Nigeria's Domestic Fish Production Gains Traction on Declining Piracy

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Eromosele Abidun

Following the measures put in place by the federal government to tackle piracy and investment in agriculture, local fish production has continued to witness a significant boost, growing by 0.8 per cent at the end of last year.

The agriculture sector continues to play an important role in Nigeria’s economy and is a key part of the federal government’s plans to attain sustainable economic growth. Within the sector, the fisheries segment delivered a growth rate of 5.9 per cent year-on-year (y/y) in 2015.

However, in second quarter (Q2) 2016, it contracted for the first time in over five years. This, analysts said was not surprising given that the country’s macroeconomic challenges resulted in a general slowdown across all sectors.

Meanwhile, the latest gross domestic products (GDP) figures showed that fisheries have recovered as it grew by 0.8 per cent year-on-year(y/y). Data from the Central Bank of Nigeria (CBN) showed that artisanal production accounted for around 76.8 per cent of the 1.04 million tonnes of fish produced in 2015.

Industrial (trawling) fish farming accounted for only eight per cent of the total, indicating that commercial fisheries are still largely untapped. A recent data from the Ministry of Agriculture and Rural Development revealed that annual national supply has increased to 1.1 million metric tonnes (mmt) from 800 metric tonnes.

The supply gap has, however, reduced slightly to 1.0 million metric tonnes.
“Based on our estimates, Nigeria’s annual fish import bill has now declined by 42 per cent. We attribute the boost in annual fish production to the progress made as a result of the Federal Government of Nigeria (FGN) import substitution policy.

“To assist with improving fish farming activities, the CBN provided a N2 billion long term facility under the Commercial Agriculture Credit Scheme to Triton Aqua (an Indian aquaculture firm operating in Nigeria). We understand that Triton Aqua has partnered with a few state governments to provide the necessary technology that would encourage aquaculture. The forward steps towards self-sufficiency in fisheries are laudable. However, structural issues such as power shortages, poor access to finance and challenges with logistics amongst others still exist,” said analysts at FBN Quest.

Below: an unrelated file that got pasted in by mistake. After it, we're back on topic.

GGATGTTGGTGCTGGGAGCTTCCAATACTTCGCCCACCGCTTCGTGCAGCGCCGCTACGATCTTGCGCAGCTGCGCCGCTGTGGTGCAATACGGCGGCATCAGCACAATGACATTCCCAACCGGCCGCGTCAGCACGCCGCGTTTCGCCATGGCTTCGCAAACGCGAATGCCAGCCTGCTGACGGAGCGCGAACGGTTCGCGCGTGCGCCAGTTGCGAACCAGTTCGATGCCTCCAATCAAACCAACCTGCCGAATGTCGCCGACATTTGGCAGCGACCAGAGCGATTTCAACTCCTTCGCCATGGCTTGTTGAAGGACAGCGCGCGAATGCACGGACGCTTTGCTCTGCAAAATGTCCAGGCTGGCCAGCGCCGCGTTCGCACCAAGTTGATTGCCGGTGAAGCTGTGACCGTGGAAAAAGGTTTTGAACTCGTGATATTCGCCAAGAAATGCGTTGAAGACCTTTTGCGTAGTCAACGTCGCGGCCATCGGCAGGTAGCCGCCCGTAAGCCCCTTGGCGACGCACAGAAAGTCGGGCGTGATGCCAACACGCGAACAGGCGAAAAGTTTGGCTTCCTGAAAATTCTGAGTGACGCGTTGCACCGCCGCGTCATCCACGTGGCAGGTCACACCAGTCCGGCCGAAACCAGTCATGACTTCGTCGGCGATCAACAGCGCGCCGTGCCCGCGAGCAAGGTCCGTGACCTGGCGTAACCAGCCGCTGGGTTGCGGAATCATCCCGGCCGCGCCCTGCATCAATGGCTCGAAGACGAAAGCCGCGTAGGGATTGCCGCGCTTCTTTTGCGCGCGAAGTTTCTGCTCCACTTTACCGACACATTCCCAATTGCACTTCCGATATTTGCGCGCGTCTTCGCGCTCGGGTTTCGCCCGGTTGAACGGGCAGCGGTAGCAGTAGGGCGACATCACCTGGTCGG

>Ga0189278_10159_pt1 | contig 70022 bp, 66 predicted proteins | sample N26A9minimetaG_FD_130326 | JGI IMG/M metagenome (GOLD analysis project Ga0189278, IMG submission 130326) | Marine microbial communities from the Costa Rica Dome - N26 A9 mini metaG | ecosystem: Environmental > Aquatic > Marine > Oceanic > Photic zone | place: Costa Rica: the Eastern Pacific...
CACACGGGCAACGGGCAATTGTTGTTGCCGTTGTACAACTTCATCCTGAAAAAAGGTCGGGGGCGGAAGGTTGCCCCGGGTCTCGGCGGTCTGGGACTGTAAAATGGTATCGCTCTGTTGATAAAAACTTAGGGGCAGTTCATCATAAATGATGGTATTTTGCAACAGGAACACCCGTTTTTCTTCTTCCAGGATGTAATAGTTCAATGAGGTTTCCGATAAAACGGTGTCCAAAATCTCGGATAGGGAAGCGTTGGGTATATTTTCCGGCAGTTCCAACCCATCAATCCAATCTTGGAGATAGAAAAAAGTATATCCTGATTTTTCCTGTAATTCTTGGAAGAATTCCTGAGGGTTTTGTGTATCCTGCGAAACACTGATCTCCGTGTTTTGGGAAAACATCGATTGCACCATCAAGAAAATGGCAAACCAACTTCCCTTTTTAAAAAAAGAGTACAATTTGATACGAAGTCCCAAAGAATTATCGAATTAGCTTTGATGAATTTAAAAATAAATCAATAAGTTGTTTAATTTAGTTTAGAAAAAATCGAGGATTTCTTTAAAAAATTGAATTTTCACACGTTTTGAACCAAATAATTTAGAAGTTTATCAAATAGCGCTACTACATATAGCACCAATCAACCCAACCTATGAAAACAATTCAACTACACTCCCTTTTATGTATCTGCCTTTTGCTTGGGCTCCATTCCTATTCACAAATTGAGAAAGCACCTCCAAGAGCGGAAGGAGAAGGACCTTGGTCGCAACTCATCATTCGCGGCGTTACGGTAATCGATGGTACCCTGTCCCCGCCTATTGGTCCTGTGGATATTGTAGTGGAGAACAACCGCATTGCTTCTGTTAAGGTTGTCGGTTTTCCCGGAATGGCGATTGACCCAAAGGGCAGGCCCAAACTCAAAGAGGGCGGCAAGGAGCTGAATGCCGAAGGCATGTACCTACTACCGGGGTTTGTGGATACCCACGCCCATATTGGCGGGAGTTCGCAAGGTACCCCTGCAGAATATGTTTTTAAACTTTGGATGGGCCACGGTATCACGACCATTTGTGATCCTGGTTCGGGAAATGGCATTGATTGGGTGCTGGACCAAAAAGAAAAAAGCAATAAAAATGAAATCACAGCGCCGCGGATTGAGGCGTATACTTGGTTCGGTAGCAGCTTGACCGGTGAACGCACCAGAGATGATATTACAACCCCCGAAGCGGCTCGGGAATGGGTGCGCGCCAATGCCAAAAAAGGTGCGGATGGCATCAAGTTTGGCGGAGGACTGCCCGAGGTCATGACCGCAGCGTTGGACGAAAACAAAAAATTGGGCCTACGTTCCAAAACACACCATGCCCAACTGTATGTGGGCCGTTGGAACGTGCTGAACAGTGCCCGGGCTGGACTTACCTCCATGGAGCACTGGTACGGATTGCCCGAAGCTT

The Director General of the Nigerian Maritime Administration and Safety Agency (NIMASA), Dakuku Peterside, recently said Nigeria was targeting 100 piracy-free 2017.

He said Nigeria hopes to move to 90 per cent in international security compliance rating after the visit of the Coast Guards (United States) to inspect Nigeria’s systems.

Explaining the new security ratings of the agency, Peterside said the rating had moved from nine per cent before the new board came in to 97 per cent at the end of 2016.

Peterside, who was in Port Harcourt as part of a tour of NIMASA facilities in the zone (Rivers, Bayelsa, Akwa Ibom and Cross River), said the feat had shot Nigeria up to one of the top four nations in Africa.

“NIMASA is determined and hopes to soar to at least 90 per cent. Cases of piracy reduced in 2016 and so far in 2017, only one attempt is recorded and it was foiled too by NIMASA and Navy vigilance. We want to hit 100 per cent piracy-free year by end of 2017,” he said.
He admitted that the change of fortunes in NIMASA with high security rating had attracted more investors into Nigeria’s maritime sector and boosted the federal government’s revenue base as well as the GDP of the nation in 2016.

“The only regret is that, though we increase in naira revenue but in terms of dollars, it gets lower due to depreciating foreign exchange rate,” he said.

“Surveillance, we have installed gadgets that make us see all our coastal waters at the same time. This helps us to see whatever is happening. Intelligence gathering, we have increased our intelligence gathering efforts and built a mechanism to monitor things,” he said.